The European Commission ended its antitrust investigation into Apple after the company agreed to reduce the price of music downloads from its iTunes website in the U.K., the European Union’s antitrust regulator said Wednesday.
Apple said that within six months it will lower the prices it charges for music on its U.K. iTunes Store to match its already standardized pricing across Europe in Austria, Belgium, Denmark, Germany, Finland, France, Greece, Ireland, Italy, Luxembourg, Netherlands, Norway, Portugal, Sweden, Switzerland and Spain
Until now iTunes has been more expensive in the UK, where the currency remains the British pound, than in the countries that have adopted the euro, as well as compared to Denmark and Sweden which tie their currencies closely to the euro, and also more expensive than in Switzerland, which isn’t even in the European Union.
The European Commission welcomed Apple’s plan to equalize prices for downloads of songs from the store in Europe.
“The Commission is very much in favor of solutions which allow consumers to benefit from a truly Single Market for music downloads,” competition commissioner Neelie Kroes said in a statement.
For Apple, “This is an important step towards a pan-European marketplace for music,” said Steve Jobs, the company’s ‘s CEO. “We hope every major record label will take a pan-European view of pricing.”
Apple blames the record labels for charging more to distribute their music in the U.K. than in other countries in Europe, and threatened to drop any record label from the iTunes portal if they didn’t cut their U.K. prices.
“Apple will reconsider its continuing relationship in the U.K. with any record label that does not lower its wholesale prices in the U.K. to the pan-European level within six months,” the company warned.
A download currently costs £0.79 (US$1.56) in the U.K. and €0.99 (US$1.46) in the stores Apple operates in the euro zone.
The Commission was satisfied that the price differential was not the result of collusion between Apple and the record companies. The probe “allowed the Commission to clarify that there is no agreement between Apple and the major record companies regarding how the iTunes store is organized in Europe. Rather, the structure of the iTunes store is chosen by Apple to take into account the country-specific aspects of copyright laws,” the Commission said.
It added that it is aware that some record companies, publishers and collecting societies still apply licensing practices which can make it difficult for iTunes to operate stores in a uniform manner in all European countries.
No antitrust action would be taken against the record companies, said Jonathan Todd, the Commission’s competition spokesman. “Our understanding is that the record companies that don’t apply pan-European pricing [for their music] do so respecting copyright policy, and that is not an antitrust violation,” he said.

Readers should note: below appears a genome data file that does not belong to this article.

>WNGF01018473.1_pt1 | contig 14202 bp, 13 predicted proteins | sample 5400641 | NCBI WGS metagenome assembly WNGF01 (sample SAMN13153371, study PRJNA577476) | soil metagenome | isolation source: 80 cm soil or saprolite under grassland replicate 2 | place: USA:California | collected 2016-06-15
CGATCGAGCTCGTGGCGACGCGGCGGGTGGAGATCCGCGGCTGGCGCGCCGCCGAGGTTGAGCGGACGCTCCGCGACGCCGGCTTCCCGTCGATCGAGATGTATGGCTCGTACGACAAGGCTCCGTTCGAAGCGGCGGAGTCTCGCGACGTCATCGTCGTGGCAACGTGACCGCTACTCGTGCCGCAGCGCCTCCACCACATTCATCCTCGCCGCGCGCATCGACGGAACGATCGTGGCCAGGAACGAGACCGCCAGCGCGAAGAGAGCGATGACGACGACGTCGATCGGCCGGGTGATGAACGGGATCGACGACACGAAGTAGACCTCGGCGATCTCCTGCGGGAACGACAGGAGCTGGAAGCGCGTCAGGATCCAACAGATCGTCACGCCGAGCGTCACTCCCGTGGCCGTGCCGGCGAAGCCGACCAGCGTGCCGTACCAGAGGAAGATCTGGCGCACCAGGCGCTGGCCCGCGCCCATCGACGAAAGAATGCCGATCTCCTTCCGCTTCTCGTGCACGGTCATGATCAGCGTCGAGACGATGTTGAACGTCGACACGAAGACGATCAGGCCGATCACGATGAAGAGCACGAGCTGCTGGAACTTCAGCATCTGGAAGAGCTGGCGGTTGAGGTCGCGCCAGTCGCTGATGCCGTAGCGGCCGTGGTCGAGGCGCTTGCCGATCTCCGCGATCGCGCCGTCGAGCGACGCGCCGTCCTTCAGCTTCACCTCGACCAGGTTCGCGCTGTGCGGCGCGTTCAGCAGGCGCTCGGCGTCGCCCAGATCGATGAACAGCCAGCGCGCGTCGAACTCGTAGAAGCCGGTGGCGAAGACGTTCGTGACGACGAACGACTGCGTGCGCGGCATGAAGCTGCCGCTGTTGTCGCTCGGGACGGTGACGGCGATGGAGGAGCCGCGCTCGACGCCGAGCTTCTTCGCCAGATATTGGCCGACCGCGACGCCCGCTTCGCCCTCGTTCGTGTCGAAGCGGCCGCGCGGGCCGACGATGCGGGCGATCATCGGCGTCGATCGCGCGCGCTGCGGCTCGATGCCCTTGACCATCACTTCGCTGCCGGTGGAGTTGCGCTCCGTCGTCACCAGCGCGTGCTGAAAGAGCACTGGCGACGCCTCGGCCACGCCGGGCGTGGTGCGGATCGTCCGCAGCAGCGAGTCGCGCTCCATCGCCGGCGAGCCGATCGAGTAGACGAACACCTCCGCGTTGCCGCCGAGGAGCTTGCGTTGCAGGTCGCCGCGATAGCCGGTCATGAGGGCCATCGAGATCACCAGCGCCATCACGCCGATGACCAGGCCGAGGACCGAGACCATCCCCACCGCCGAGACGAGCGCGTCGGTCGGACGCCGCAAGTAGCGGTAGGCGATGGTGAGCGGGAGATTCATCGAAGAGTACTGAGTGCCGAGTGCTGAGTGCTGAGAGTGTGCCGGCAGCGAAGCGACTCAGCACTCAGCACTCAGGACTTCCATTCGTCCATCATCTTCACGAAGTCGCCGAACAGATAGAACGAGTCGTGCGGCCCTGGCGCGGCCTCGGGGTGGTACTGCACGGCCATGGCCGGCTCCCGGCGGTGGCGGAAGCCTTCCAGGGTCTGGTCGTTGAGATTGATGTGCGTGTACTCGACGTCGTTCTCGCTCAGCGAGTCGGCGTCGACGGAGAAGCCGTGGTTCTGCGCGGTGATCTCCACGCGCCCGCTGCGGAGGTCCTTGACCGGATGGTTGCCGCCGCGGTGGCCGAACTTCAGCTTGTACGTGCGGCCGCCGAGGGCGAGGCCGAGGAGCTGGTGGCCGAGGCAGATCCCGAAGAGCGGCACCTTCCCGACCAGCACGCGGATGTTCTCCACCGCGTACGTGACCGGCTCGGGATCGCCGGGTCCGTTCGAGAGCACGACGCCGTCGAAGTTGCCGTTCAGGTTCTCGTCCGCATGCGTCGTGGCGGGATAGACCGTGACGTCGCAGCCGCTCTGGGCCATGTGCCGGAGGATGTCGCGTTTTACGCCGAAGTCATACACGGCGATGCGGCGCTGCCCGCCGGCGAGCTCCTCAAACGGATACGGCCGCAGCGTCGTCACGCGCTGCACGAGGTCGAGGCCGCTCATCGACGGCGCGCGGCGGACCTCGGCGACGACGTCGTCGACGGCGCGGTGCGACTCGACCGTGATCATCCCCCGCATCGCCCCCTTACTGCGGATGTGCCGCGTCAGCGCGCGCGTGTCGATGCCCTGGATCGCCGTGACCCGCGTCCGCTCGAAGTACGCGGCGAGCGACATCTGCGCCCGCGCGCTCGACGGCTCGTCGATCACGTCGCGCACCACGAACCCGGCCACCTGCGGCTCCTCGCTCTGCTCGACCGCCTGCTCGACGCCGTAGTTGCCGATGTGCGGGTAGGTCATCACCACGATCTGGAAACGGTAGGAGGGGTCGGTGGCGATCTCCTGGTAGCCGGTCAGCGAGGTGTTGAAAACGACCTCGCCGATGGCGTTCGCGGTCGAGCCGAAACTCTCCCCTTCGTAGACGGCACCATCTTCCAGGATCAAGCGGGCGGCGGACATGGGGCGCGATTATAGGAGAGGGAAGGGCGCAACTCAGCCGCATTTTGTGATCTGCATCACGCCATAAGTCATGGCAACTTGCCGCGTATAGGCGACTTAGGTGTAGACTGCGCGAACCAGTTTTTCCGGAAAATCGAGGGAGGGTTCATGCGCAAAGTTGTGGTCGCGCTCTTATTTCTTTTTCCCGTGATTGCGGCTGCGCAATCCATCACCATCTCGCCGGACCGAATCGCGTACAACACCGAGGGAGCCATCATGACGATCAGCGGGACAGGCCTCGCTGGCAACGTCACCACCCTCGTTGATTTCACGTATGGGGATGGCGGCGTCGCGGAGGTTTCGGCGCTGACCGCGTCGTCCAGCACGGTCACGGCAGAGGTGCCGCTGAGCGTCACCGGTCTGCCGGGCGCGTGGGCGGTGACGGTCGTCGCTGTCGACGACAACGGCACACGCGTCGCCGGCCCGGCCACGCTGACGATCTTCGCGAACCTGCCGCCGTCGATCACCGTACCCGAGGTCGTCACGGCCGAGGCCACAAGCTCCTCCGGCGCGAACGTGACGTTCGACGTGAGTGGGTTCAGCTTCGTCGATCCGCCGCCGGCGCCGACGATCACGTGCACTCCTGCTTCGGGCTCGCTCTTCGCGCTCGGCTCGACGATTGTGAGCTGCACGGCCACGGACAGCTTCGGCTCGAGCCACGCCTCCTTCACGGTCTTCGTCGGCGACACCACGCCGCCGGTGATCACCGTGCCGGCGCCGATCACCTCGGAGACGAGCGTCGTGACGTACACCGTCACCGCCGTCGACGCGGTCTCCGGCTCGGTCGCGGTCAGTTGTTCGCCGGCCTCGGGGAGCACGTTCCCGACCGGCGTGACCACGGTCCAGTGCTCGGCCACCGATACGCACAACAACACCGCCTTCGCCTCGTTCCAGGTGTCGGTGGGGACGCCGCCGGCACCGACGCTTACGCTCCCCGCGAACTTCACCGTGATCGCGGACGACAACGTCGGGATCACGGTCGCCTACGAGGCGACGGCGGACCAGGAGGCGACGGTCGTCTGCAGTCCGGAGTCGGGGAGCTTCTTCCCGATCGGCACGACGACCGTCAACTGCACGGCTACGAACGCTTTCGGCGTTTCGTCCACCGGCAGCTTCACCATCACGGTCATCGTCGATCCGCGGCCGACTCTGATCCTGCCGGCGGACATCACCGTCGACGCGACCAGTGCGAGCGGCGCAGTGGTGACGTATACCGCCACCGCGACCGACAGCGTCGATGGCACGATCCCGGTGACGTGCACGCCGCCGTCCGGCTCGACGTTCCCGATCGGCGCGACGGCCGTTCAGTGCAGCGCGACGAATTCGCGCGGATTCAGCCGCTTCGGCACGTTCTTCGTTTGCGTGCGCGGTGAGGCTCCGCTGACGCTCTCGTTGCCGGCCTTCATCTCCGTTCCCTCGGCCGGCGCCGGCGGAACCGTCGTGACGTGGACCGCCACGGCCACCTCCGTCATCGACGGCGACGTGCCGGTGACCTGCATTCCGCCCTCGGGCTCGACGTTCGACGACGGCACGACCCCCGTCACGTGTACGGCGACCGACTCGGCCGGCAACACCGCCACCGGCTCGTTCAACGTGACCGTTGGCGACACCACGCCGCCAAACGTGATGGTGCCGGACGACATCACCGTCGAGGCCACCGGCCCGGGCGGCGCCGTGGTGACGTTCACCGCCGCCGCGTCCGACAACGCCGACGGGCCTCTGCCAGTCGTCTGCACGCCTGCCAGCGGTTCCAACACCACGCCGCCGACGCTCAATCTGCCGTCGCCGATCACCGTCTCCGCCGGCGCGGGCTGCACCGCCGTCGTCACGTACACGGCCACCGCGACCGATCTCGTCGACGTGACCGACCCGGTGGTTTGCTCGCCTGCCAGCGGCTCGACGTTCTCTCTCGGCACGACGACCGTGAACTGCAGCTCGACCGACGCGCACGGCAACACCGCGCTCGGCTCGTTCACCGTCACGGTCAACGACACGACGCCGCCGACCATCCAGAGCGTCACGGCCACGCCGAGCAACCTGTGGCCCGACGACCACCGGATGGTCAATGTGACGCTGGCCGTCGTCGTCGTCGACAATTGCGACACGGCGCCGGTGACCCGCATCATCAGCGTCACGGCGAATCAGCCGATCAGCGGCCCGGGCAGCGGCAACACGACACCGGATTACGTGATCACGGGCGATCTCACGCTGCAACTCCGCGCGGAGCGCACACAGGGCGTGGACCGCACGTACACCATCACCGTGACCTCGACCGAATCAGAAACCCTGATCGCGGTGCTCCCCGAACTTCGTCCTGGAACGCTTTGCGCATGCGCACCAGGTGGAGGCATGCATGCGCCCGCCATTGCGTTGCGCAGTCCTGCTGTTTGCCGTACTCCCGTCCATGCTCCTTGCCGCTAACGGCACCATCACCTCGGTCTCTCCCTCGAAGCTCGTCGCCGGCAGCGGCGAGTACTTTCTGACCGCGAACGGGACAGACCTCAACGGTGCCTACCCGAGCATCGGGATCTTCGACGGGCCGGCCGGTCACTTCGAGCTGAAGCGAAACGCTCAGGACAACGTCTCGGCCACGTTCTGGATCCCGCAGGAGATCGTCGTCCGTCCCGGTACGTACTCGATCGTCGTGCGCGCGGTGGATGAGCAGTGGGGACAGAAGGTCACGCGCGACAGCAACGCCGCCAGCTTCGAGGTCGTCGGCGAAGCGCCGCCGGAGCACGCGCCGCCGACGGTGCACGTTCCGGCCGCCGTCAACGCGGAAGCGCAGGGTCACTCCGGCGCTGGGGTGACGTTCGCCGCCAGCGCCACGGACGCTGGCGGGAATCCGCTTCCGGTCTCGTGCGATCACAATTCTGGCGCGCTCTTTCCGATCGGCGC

Todd also dismissed speculation that the Commission might open a separate antitrust investigation of Apple’s iTunes policy of favoring Apple’s own music hardware, the iPod.
“We are in favor of interoperability but Apple isn’t dominant in the market so there is no violation,” Todd said.
The pricing differential for music downloads on iTunes in the U.K. was brought to the attention of the Commission in a complaint by the U.K. consumer organization Which?
Todd said the matter was resolved after direct talks between Kroes and Jobs.
The U.K. isn’t the only country where iTunes charges significantly different amounts compared with the predominant €0.99 rate. Denmark, also outside the euro zone, charges 8 Danish Krone, or €1.07 per download—even more than in the U.K. Sweden, similarly has retained its own currency. Its consumers can buy a song for 9 Swedish Krone, or €0.96.
Meanwhile, Swiss consumers get the best deal at 1.5 Swiss francs, or €0.91 for a download on iTunes. All prices were calculated at exchange rates early afternoon on Wednesday.
The Commission said it is Apple’s responsibility to take account of currency fluctuations. “We are not a price regulator,” Todd said.
Apple spokesman Adam Howorth said the agreement with the Commission only involves changing the price in the U.K.
He couldn’t comment on Apple’s policy regarding currency fluctuations and their impact on iTunes pricing, but he said “There are no plans to realign any other country’s prices at present.”
Editor’s note: Updated with additional info about pricing, comments from Todd, and data on currency fluctuations.